The Lesson

9 03 2014

Last week I told of the accident our youngest son had been in and what the end result was, which his mother and I still rejoice and Imagepraise the lord for; but that wasn’t the end of the story.  There was more that had to be done, one more lesson that had to be taught. Justin and his friends had been drinking on the night of the accident and being 19 it was considered underage drinking in the state of Indiana, and so he would have to appear in court and answer to the charge.  We talked about what he wanted to do and his answer was, “I just want to get this all behind me so I’m to plead guilty and accept whatever the consequences are.”  Another one of those moments that makes you proud to be a parent.

On the day of the court hearing Justin and 2 of the others involved in the accident went together and I went along for moral support. The courtroom was packed with law offenders, most alcohol related and many in the same age bracket as the kids with me. The judge, an elderly man, was mild mannered in his approach while at the same time did not put up with any nonsense in his court. Two young men were talking when the judge called one by name.  The look of horror was written all over his, as if to say, “Oh boy, I’m in big trouble now!”  The judge calmly instructed him to take a seat in a far corner and the young man was up moving quickly.

Now it was time to get down to business; he began calling one name after the other, having people  stand in front of him, reading the charges and asking them if they would like to make a plea.  Some pled not guilty and were instructed that they would be contacted at a later date on when trial would be.  Most though pled guilty and the judge handed down a verdict as to what their punishment would me.  The majority of the judgments weren’t that bad with many getting suspended sentences.  I could see this was putting my kids more at ease; that is until they stood before him and entered the guilty plea.  “Since you have pled guilty to the charge of underage drinking, I hereby sentence you to 30 days in the county jail.”  I thought they may have to call the EMTs in, especially for the biggest guy in our group who looked like he was about to hit the floor! After the judge let it sink in for a moment he then followed up, “But I’m going to suspend the jail time and sentence you to two weekends of community service.”  There was a giant sigh of relief, including yours truly, with the final verdict and we headed home each one of the kids knowing they had dodged a giant bullet, but still there was one more lesson to be learned.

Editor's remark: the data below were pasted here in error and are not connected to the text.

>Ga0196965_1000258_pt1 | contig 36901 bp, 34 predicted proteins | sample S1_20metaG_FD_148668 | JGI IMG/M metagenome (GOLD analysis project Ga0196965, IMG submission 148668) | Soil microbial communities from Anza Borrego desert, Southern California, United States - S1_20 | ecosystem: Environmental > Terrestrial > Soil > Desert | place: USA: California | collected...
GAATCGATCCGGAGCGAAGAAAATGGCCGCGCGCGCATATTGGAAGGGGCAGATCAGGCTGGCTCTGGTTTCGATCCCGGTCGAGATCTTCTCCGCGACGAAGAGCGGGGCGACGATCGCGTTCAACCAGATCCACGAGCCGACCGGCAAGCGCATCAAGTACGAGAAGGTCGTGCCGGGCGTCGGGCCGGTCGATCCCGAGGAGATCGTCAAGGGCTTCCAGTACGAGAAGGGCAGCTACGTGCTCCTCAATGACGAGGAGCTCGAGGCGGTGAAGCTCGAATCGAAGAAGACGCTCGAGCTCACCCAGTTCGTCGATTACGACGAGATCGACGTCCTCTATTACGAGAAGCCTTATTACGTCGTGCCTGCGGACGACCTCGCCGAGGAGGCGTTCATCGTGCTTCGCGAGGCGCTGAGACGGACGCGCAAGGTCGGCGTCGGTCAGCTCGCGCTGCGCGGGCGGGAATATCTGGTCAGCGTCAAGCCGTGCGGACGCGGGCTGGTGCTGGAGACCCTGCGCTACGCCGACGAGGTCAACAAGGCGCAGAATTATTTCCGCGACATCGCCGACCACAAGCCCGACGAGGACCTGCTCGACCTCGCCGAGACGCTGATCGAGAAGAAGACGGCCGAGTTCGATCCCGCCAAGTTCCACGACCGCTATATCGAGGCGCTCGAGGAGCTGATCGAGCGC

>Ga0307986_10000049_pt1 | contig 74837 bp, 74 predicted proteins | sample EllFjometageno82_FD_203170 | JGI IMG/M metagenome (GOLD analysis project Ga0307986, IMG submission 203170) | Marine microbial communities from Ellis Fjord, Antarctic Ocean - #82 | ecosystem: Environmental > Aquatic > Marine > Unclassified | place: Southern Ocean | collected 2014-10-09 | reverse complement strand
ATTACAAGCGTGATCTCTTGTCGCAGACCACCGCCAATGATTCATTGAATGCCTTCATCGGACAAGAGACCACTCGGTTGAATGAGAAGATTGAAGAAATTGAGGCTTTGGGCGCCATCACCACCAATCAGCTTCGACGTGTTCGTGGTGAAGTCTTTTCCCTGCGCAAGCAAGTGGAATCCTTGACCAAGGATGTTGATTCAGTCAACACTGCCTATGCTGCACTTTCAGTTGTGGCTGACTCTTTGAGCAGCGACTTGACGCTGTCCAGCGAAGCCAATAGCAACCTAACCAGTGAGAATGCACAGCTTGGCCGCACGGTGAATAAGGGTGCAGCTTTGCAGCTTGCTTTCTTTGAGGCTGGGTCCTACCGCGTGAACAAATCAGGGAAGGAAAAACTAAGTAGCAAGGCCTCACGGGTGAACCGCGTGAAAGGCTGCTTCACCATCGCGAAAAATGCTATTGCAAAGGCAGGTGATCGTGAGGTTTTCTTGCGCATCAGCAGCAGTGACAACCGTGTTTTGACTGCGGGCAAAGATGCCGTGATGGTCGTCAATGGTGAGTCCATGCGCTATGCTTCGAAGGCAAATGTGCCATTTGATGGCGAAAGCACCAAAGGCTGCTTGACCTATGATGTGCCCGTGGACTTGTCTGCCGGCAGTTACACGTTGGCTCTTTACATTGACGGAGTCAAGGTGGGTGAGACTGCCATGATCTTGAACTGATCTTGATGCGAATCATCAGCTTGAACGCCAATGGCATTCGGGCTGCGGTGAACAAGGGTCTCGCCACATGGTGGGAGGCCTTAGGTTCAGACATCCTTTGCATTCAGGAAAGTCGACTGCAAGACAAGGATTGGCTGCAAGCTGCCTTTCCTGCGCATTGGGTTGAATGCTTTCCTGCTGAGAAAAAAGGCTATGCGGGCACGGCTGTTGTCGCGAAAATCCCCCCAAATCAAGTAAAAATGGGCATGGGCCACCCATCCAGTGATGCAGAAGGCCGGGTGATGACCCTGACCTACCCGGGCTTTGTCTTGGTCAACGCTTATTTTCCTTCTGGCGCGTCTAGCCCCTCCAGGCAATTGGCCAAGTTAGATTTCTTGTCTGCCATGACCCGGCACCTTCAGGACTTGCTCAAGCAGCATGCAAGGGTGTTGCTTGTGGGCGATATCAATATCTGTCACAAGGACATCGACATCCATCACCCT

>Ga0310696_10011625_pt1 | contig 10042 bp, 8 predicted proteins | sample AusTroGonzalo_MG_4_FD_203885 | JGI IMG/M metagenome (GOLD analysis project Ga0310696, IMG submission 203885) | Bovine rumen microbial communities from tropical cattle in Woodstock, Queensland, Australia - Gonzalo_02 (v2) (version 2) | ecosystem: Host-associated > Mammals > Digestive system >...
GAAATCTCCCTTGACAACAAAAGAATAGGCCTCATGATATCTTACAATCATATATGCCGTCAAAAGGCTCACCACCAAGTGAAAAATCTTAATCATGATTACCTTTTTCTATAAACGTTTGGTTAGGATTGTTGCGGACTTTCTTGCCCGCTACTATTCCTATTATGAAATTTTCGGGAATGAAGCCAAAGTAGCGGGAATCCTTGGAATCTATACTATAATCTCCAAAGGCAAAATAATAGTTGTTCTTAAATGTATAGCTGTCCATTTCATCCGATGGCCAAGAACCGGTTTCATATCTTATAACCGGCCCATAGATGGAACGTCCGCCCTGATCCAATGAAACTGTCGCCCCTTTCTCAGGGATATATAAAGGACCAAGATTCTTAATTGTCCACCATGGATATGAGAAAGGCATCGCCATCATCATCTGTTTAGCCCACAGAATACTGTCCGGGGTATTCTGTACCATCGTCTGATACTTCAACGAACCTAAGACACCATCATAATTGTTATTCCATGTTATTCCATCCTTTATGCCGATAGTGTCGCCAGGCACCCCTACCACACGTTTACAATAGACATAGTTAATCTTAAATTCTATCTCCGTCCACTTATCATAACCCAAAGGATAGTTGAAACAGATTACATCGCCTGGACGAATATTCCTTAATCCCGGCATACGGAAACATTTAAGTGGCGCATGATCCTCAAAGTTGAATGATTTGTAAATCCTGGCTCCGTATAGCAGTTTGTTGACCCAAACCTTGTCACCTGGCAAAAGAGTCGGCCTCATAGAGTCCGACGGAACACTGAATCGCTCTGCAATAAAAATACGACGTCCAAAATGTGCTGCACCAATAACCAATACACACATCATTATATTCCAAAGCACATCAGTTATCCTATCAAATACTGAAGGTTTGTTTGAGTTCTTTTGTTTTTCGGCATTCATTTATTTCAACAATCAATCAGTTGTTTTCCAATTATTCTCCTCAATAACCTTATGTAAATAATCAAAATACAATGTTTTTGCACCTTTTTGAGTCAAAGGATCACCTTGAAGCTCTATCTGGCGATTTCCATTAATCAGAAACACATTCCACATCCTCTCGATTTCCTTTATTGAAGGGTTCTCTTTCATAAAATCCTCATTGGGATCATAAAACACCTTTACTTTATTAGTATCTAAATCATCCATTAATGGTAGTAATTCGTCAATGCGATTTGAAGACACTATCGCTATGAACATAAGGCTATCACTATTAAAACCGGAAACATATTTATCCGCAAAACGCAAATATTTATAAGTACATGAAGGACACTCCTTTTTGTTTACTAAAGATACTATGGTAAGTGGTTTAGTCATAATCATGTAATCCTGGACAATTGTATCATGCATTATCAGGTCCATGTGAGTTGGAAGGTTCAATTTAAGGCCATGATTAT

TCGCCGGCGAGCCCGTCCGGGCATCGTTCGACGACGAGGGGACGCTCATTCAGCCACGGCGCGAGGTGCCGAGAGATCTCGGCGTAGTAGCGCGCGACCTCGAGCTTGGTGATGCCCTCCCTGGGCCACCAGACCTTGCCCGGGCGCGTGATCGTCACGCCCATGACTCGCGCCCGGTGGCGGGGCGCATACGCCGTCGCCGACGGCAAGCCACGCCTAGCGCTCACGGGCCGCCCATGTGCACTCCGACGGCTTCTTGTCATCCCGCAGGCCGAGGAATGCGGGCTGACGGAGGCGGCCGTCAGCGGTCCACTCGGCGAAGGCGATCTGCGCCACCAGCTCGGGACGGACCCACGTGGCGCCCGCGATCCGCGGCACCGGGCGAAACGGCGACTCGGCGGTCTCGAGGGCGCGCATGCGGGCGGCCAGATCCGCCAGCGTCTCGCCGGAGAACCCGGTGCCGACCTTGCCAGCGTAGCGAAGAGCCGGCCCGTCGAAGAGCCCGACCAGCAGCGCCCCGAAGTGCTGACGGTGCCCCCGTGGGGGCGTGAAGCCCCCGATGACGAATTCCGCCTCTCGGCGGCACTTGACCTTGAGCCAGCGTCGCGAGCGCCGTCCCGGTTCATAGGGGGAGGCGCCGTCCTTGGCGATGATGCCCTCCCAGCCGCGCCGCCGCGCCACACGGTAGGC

The 1st Saturday morning came and Justin headed over to the high-school where he was supposed to report for community service. A small area of trees and brush was near there and it was going to be his job, along with the others, to clean it out.  Several hours passed and I decided to take a ride over to where they were working and see how it was going. Approaching the site, I could see Justin, his friends and some of the other young people from court busying themselves with hoes, rakes and shovels, some clearing out debris, while others were laying and spreading mulch.  I waved to my son and the crew and kept driving, but then, I saw him.  Amongst all these young offenders was an older man that I couldn’t get a good look at.  He was wearing a flannel shirt, bib overalls and a large straw hat that hid most of his features, but it was still obvious he was much older than the rest. But as a worker age certainly wasn’t a factor, he was going stride for stride with the rest of the “jail birds” out there.  “Now what could this old fella have done?” I thought. “Probably just a town drunk working off his latest altercation with the law,” I surmised.